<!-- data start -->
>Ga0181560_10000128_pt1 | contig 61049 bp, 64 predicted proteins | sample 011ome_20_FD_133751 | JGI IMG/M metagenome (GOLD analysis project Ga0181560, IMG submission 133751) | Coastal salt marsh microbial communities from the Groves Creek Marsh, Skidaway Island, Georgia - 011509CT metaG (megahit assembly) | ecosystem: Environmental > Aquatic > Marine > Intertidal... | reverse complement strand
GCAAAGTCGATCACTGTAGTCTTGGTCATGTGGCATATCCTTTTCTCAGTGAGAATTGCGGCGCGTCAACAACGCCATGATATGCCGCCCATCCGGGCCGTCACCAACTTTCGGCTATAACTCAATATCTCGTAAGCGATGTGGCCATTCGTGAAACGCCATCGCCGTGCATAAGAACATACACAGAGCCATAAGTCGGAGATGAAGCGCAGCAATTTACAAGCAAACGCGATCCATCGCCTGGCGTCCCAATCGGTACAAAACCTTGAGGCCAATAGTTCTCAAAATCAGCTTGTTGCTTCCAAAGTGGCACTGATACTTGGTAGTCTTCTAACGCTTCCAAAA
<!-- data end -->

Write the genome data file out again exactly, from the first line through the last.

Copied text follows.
>Ga0181560_10000128_pt1 | contig 61049 bp, 64 predicted proteins | sample 011ome_20_FD_133751 | JGI IMG/M metagenome (GOLD analysis project Ga0181560, IMG submission 133751) | Coastal salt marsh microbial communities from the Groves Creek Marsh, Skidaway Island, Georgia - 011509CT metaG (megahit assembly) | ecosystem: Environmental > Aquatic > Marine > Intertidal... | reverse complement strand
GCAAAGTCGATCACTGTAGTCTTGGTCATGTGGCATATCCTTTTCTCAGTGAGAATTGCGGCGCGTCAACAACGCCATGATATGCCGCCCATCCGGGCCGTCACCAACTTTCGGCTATAACTCAATATCTCGTAAGCGATGTGGCCATTCGTGAAACGCCATCGCCGTGCATAAGAACATACACAGAGCCATAAGTCGGAGATGAAGCGCAGCAATTTACAAGCAAACGCGATCCATCGCCTGGCGTCCCAATCGGTACAAAACCTTGAGGCCAATAGTTCTCAAAATCAGCTTGTTGCTTCCAAAGTGGCACTGATACTTGGTAGTCTTCTAACGCTTCCAAAA